Operating without a license: Legality of animal boarding facility unclear
An animal boarding facility that lost its license back in October is still operating and Anchorage Animal Control Advisory Board member Kari Campbell says Anchorage Animal Care and Control (AACC) is breaking the law in the way it’s handling the case.
AACC denied Coshok’s Canine Castle multi-animal license after an investigation revealed numerous violations of dogs stacked in crates, many without water and living in unsanitary conditions. Coshok’s had 15 days to appeal that denial, which they did. Campbell says according to Title 17, the municipality’s animal laws, the two sides then had 20 days to go to court and let a judge decide. That never happened and Coshok’s is still boarding dogs at its facility.
The facility has “undergone substantial renovation in the effort to enhance health, safety and comfort of all animals boarded with CCC,” said manager Elise Falconer in a statement. “CCC has been working closely with the Municipality of Anchorage, Animal Care and Control Department to update the facility’s commercial license.”
“We saw an improvement,” said AACC spokesperson Laura Atwood. “We saw them moving towards where Title 17 needs them to be.”
Atwood said those improvements — which included renovations to eight kennels, along with management changes — have extended the appeal process.
“They could continue to do business throughout their entire facility throughout this appeals process,” Atwood said. “They have chosen, to their credit, just to do business within those eight renovated kennels.”
“Would they allow a restaurant to stay open with eight tables while the rest of the kitchen and restaurant is closed because of contamination or disease?” questioned Campbell, citing past issues with the deadly Parvovirus at the facility.
Campbell said besides the case not going before a judge within 20 days, AACC and Coshok’s are also breaking the law by communicating during the appeal, something she said they’re not allowed to do, per hearing codes.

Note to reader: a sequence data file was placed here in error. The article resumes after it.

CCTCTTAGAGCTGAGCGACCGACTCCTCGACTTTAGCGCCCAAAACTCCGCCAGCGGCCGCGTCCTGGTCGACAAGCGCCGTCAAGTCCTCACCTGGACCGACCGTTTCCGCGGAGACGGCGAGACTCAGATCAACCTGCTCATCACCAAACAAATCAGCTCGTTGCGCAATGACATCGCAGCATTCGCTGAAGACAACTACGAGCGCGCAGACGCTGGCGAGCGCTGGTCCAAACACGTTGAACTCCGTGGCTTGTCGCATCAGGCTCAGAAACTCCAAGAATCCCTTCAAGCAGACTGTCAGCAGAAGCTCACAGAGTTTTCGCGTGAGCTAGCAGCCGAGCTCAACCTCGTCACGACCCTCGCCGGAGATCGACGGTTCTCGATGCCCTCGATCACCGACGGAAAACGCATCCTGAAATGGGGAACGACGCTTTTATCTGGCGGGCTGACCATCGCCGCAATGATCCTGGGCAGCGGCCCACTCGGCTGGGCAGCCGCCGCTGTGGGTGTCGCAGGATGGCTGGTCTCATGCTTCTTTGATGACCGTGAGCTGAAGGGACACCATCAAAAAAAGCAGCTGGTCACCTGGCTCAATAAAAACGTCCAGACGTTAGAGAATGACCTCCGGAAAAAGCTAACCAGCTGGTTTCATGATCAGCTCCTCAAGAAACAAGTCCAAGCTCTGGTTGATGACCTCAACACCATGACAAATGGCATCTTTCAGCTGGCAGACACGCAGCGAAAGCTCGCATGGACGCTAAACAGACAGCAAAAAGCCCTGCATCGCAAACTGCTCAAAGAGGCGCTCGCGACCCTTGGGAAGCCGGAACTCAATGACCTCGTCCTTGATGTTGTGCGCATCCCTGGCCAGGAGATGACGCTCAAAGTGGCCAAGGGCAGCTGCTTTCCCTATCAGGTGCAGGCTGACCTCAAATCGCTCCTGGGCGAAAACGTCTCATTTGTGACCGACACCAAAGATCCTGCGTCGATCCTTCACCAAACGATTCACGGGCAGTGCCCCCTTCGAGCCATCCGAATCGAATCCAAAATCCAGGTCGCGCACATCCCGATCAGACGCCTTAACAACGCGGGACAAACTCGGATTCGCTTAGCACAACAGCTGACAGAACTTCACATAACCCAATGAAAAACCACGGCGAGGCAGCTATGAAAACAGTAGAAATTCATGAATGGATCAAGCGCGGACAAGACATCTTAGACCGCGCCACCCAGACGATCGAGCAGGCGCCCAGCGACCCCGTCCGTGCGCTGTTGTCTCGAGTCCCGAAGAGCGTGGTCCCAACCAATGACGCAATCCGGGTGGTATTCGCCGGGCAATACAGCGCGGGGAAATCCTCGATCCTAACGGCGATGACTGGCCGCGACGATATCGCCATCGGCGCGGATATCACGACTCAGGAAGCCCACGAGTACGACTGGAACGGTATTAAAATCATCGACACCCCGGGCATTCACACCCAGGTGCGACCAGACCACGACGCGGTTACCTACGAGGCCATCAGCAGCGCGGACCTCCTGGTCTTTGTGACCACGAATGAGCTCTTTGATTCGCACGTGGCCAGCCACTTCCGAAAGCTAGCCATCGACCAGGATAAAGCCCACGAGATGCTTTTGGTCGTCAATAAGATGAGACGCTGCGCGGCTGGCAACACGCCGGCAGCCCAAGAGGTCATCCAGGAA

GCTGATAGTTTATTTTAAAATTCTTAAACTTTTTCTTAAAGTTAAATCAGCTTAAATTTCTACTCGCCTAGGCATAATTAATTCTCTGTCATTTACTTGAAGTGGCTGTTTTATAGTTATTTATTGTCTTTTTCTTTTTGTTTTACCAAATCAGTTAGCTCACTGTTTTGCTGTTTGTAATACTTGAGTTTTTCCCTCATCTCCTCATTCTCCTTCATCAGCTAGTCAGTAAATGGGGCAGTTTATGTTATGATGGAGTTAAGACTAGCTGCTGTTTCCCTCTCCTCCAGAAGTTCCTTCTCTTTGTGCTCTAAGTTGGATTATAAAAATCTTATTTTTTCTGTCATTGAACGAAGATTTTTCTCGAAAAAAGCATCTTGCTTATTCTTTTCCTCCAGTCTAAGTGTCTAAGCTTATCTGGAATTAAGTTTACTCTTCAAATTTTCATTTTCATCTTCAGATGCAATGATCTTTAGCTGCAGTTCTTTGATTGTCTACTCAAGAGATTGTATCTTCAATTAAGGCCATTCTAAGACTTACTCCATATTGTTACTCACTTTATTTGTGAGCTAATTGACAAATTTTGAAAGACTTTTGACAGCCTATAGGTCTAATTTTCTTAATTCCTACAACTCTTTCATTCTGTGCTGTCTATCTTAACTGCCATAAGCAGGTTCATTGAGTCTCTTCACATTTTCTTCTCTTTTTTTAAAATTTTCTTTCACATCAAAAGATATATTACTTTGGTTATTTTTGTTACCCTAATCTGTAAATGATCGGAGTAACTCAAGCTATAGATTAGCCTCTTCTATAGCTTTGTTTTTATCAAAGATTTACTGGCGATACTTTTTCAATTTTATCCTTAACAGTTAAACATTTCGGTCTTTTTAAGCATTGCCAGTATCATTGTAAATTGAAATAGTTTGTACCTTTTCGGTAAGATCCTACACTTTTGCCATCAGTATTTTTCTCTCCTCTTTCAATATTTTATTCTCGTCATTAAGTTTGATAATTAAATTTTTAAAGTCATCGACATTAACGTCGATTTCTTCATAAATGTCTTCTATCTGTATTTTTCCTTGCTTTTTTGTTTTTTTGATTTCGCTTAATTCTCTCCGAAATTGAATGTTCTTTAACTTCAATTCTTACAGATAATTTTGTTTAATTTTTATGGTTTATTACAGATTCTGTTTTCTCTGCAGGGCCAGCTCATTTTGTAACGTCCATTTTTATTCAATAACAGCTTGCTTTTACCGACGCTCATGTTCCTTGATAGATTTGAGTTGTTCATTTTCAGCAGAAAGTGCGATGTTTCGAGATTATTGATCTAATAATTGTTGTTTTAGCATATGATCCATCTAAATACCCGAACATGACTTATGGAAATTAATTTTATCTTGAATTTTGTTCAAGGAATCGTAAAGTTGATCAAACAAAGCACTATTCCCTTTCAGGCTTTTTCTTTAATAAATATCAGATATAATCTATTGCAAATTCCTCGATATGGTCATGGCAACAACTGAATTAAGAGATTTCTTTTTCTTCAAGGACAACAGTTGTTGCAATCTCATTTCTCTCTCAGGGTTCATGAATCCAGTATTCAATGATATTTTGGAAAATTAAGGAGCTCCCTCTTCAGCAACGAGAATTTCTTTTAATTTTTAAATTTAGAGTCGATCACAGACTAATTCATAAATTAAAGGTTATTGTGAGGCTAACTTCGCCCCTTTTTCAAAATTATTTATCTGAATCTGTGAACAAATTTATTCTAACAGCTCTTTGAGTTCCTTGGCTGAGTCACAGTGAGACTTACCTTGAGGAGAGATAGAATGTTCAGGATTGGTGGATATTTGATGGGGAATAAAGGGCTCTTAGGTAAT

“If they appealed, and they did appeal to the appeals office in writing, then they certainly shouldn’t have any contact with animal control,” Campbell said. “But if they didn’t and they just went to animal control and said, ‘hey, we’re making some changes,’ that’s not how the title is laid out.”
She said the two parties making a deal behind closed doors is not in the best interest of the public.
“Who is the voice of the animals?” she asked. “Who is the voice of the consumer who may be taking their dog there, not being made aware that they don’t have an active license?”
Atwood said they are following legal processes and the department’s legal team has been part of the decision-making.
“There are a lot of nuances and it all comes down to that appeals process,” she said. “Our ultimate goal is that these changes have worked towards that safety and well-being of the animals there and brings their facility into compliance with Title 17.”
Campbell said the issue has highlighted some of the weaknesses of Title 17, something she’s working to address, along with the board.
In the meantime, Coshok’s said it’s continuing to renovate and will soon have a new name: Southpaw Kennels. Whether they’ll also have a license remains to be seen.
Alaskan Animal Rescue Friends (AARF) used to board its animals at Coshok’s. The same person ran the rescue and the boarding facility. Coshok’s ended its relationship with AARF and its manager as part of the changes it made.
AARF is now working to raise money for its own facility.
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